Provisionally impeached by South Korean Parliament in December 2015, South Korea’s President Park Geun-hye's alleged conduct continues to trigger eruptions from the public. For ten sequential weekends, hundreds of thousands of citizens have packed the central city of Seoul calling for Park’s full-scale resignation. Today she declined to testify at her impeachment trial.


Reuters reports, Park said on the matter, "It's completely framed.”, “a fabrication and falsehood.”

Park and her attorneys are opposed to the impeachment and are preparing to challenge the proceedings in a court battle.

She is charged with using her influential position and government authority to coerce corporations for financial donations in exchange for special treatment; with these payments going to her presidential favorites in the non-profit foundation industry. These selected institutions are run and managed by her friend, Choi Soon-sil.


According to Park, Choi is “merely an acquaintance” and was not given access or authority surrounding affairs of state. Choi is held while on trial. Park has made an apology for being irresponsible with regard to appearances and perceptions with Choi; however, maintains there has been no crime or misconduct.

Chief to the investigation is that Park asserts she was entrapped and tricked.

That she never directed the administration to back the multi-national Samsung corporate associates in a 2015 merger. The merger of Samsung Group affiliates Cheil Industries Inc and Samsung C&T Corp is significant due to the influence peddling allegations that subsequently led South Korea’s parliament to impeach Park.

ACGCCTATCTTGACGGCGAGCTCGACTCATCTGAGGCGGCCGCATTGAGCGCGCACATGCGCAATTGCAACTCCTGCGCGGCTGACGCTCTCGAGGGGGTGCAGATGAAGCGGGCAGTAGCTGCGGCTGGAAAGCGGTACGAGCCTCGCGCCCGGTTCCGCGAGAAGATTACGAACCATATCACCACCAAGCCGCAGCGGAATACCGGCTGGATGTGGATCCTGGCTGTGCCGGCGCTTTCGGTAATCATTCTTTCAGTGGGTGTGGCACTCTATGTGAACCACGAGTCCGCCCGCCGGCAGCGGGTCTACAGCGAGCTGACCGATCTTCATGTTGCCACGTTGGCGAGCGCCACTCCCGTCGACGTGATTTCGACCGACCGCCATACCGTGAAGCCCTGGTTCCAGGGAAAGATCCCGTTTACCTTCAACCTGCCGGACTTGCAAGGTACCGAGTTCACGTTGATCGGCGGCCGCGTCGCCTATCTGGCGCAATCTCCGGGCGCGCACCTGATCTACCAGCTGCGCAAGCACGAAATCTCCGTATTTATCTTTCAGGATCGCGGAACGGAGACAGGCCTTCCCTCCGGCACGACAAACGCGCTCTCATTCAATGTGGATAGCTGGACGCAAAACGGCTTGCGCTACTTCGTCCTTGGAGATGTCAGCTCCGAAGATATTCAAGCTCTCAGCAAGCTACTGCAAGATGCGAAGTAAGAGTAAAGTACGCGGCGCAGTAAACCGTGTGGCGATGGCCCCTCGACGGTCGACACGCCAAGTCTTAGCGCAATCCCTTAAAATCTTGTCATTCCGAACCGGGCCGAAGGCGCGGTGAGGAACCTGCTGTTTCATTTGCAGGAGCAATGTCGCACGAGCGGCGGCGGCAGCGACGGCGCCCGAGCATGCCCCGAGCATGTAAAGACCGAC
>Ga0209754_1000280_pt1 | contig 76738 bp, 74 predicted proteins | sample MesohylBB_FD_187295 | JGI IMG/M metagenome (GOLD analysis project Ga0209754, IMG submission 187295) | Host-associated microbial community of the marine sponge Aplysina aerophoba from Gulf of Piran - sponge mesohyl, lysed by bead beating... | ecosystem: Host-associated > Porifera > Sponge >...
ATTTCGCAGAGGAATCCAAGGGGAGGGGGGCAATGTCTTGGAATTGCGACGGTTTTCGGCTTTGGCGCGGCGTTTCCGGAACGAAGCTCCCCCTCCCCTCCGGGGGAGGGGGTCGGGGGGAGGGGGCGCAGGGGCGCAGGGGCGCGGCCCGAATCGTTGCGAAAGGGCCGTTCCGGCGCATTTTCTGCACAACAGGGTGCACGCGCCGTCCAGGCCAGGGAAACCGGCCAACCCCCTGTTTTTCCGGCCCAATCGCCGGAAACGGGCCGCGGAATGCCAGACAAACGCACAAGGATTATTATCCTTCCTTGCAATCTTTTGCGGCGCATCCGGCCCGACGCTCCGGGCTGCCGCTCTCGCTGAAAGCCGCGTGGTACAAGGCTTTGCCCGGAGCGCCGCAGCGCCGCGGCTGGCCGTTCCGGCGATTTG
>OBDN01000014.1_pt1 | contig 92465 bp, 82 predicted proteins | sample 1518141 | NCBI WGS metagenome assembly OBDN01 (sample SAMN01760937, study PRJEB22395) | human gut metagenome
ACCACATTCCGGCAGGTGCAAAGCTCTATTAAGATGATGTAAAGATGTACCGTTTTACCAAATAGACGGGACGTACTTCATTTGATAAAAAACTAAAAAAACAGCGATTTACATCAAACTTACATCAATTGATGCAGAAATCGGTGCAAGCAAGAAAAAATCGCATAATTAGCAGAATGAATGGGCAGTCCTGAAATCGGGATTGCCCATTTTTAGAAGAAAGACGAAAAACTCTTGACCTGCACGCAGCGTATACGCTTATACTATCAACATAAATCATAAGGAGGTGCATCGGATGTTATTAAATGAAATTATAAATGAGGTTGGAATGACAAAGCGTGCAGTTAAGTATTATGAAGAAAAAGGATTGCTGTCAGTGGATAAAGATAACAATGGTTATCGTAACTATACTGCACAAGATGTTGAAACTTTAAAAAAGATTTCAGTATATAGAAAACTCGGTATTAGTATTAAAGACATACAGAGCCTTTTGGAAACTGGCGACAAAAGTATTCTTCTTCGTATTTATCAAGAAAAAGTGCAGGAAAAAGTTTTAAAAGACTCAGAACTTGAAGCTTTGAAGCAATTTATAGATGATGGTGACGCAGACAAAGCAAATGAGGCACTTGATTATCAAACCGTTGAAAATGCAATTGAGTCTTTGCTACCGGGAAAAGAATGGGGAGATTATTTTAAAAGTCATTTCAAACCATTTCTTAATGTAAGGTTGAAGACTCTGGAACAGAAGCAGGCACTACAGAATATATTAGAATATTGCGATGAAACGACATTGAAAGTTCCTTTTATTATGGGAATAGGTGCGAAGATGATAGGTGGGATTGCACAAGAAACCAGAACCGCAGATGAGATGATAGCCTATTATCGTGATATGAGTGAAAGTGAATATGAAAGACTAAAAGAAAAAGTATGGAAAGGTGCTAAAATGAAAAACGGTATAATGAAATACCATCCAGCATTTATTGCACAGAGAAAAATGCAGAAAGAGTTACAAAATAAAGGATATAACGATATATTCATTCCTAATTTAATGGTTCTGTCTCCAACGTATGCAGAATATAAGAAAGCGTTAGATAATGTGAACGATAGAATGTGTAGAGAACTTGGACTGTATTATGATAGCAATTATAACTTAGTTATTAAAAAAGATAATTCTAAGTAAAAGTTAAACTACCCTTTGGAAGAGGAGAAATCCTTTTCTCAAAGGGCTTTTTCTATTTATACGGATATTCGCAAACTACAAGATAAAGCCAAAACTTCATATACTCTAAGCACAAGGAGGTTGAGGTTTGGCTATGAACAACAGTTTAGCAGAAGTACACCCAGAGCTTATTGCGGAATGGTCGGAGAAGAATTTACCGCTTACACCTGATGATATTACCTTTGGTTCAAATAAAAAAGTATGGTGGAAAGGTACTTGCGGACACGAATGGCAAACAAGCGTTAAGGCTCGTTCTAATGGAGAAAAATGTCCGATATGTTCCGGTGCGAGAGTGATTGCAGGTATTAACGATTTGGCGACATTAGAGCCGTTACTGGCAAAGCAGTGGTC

Assertions of conflicts of interest, conspiracies, and power mongering thrive and proliferate as the scandal expands, to the detriment of shareholders, investors, and the people. Failure to initiate an outside, independent, unbiased review board prior to the positive merger vote is only one of the problems. South Korea’s national pension fund was a major shareholder that profited from the merger.

According to Reuters, “The National Pension Service had 545 trillion won ($451.78 billion) under management at the end of September.”

Supporters of the merger voice that this was “a just policy decision” in the best interests of the nation and backed by brokerage firms.


Park has been offered another chance to testify at Thursday’s hearing. South Korean Constitutional Court judges will decide within 180 days to support impeachment or restore Park Geun-hye as president.